Below you’ll find a very simple meditation technique you can learn in 5 minutes.
“Meditation is one of the most natural and yet most profoundly rewarding of all human activities. It connects you with your own inner powers of vitality, clarity, and love. When done deeply, it also connects you with God and His infinite joy”.
Make yourself comfortable, sitting upright, with a straight spine. With your eyes closed, look at the point midway between the eyebrows on your forehead.
Inhale slowly, counting to eight. Hold the breath for the same eight counts while concentrating your attention at the point between the eyebrows. Now exhale slowly to the same count of eight. Repeat three to six times.
After inhaling and exhaling completely, as the next breath comes in, mentally say Hong (rhymes with song). Then, as you exhale, mentally say Sau (rhymes with saw). Hong-Sau means “I am He” or “I am Spirit”. Make no attempt to control your breathing, just let its flow be completely natural. Try to feel that your breath itself is silently making the sounds of Hong and Sau. Initially try to feel the breath at the point where it enters the nostrils.
Be as attentive as possible. If you have difficulty feeling the breath, you can concentrate for awhile on the breathing process itself, feeling your diaphragm and chest expanding and contracting.
Gradually as you become more calm, try to feel the breath higher and higher in the nose. Be sure that your gaze is kept steady at the point between the eyebrows throughout your practice. Don’t allow your eyes to follow the movement of the breath. If you find that your mind has wandered, simply bring it back to an awareness of the breath and the mantra.
As you become calmer, be more aware of the breath itself, higher and higher in the nose. Be sure to keep your gaze steady at the point between the eyebrows throughout your practice. Don’t allow your eyes to follow the movement of the breath. If you find that your mind has wandered, simply bring it back to an awareness of the breath and the mantra.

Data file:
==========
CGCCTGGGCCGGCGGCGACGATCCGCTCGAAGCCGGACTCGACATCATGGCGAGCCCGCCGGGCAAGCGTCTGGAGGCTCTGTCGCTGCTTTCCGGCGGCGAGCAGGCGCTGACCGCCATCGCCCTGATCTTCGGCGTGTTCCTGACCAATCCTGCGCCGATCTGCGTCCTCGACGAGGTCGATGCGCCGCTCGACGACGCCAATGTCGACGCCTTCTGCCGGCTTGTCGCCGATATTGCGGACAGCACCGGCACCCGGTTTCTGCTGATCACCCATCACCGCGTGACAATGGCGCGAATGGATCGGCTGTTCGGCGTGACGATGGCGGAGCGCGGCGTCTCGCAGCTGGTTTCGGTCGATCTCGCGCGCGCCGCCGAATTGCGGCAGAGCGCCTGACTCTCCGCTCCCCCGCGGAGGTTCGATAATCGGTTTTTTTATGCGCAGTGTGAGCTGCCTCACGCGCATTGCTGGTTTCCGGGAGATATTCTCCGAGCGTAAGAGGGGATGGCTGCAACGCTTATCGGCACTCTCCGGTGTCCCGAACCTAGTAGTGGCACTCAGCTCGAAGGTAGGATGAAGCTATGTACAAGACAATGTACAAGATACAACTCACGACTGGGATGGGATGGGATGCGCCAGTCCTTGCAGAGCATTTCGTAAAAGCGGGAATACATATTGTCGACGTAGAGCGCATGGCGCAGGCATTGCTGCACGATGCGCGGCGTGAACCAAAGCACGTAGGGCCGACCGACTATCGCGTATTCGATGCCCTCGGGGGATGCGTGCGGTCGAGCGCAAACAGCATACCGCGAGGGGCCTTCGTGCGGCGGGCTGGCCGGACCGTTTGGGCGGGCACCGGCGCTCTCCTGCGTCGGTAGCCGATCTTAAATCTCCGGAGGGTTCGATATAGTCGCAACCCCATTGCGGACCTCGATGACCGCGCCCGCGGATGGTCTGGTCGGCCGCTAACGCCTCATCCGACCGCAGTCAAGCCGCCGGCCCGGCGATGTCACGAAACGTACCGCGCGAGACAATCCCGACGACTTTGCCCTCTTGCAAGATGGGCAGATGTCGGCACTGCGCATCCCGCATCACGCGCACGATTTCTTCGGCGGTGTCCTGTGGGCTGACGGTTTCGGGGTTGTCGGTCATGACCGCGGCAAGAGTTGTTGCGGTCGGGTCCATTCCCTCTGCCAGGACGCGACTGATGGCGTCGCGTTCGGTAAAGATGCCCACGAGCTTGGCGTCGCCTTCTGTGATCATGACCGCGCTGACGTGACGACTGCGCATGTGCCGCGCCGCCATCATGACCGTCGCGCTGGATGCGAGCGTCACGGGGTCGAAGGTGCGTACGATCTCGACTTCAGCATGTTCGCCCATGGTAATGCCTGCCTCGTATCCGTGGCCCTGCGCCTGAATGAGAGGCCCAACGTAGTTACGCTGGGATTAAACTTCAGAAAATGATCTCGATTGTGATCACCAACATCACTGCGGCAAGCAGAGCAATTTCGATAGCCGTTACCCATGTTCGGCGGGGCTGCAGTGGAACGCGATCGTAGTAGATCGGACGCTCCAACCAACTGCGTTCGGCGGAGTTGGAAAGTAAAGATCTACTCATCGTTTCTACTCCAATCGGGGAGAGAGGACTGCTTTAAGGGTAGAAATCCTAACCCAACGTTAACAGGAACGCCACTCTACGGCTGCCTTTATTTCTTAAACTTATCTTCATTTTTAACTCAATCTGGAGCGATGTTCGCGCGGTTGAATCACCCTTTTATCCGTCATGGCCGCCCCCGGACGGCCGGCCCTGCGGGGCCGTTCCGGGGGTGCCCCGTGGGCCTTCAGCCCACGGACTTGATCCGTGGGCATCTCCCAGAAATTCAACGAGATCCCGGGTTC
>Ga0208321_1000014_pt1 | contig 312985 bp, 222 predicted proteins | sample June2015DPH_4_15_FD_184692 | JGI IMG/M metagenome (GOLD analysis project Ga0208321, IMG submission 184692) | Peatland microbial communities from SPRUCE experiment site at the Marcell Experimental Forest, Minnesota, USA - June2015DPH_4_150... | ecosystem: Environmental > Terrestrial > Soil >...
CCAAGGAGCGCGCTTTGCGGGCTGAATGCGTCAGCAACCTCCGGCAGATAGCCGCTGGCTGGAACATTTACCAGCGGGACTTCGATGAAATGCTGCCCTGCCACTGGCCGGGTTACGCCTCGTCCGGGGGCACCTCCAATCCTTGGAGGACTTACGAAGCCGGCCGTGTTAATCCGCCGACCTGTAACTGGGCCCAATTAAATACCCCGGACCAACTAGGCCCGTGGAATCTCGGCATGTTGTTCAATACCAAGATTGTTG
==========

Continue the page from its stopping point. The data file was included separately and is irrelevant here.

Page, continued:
By concentration on the breath, the breath actually diminishes; its gradual refinement leads naturally to an interiorized meditative state.
Practice this technique as long as you feel to. As a boy, Paramhansa Yogananda used to practice it for hours at a time, withdrawing ever more deeply into the spine until he found himself without breath altogether. He had ascended into soul-consciousness . . . and a higher reality took over…
Some Tips to Help Your Meditation
Controlling Your Breath
At no time during the practice of this technique should you make any effort to control the breath. Let it flow naturally. Gradually, you may notice that the pauses between the inhalation and exhalation are becoming longer. Enjoy these pauses, for they are a glimpse of the deep peace state of advanced meditation. As you grow very calm you may notice that the breath is becoming so shallow (or the pauses so prolonged) that it hardly seems necessary to breathe at all.
How Long to Practice
The amount of time you practice is entirely up to you, but end your practice of the technique by taking a deep breath, and exhaling 3 times. Then, keeping your mind focused and your energy completely internalized, try to feel peace, love and joy within your self. Sit for at least 5 minutes enjoying the deeply relaxed state you are in.
Where to Meditate: If possible, set aside an area that is used only to meditate. This will create a meditative mood. A small room or closet is ideal as long as it can be well ventilated. Your area can be kept very simple-all you really need is a chair or small cushion to sit on.
Posture for Meditation
There are many ways of sitting that are equally good. You can sit either in a straight-backed chair or on the floor in any of several poses. Two things, however, are essential: Your spine must be straight, and you must be able to relax completely.
Focus your attention at the point between the eyebrows. This area, called “the spiritual eye”, is a center of great spiritual energy. Your eyes should be closed and held steady, and looking slightly upwards, as if looking at a point about an arm’s length away and level with the top of your head.
Would You Like to Know More?
This is an abbreviated explanation of the Hong-Sau technique of concentration taken from Lessons in Meditation from the Ananda Course in Self-Realisation. It is a technique using the mantra Hong-Sau and has been practiced by students of yoga for millennia. Such techniques have a scientifically proven effect on the brain and body, and are also spiritually very helpful.
For additional instruction on this technique and the art and practice of meditation, read more articles on meditation.
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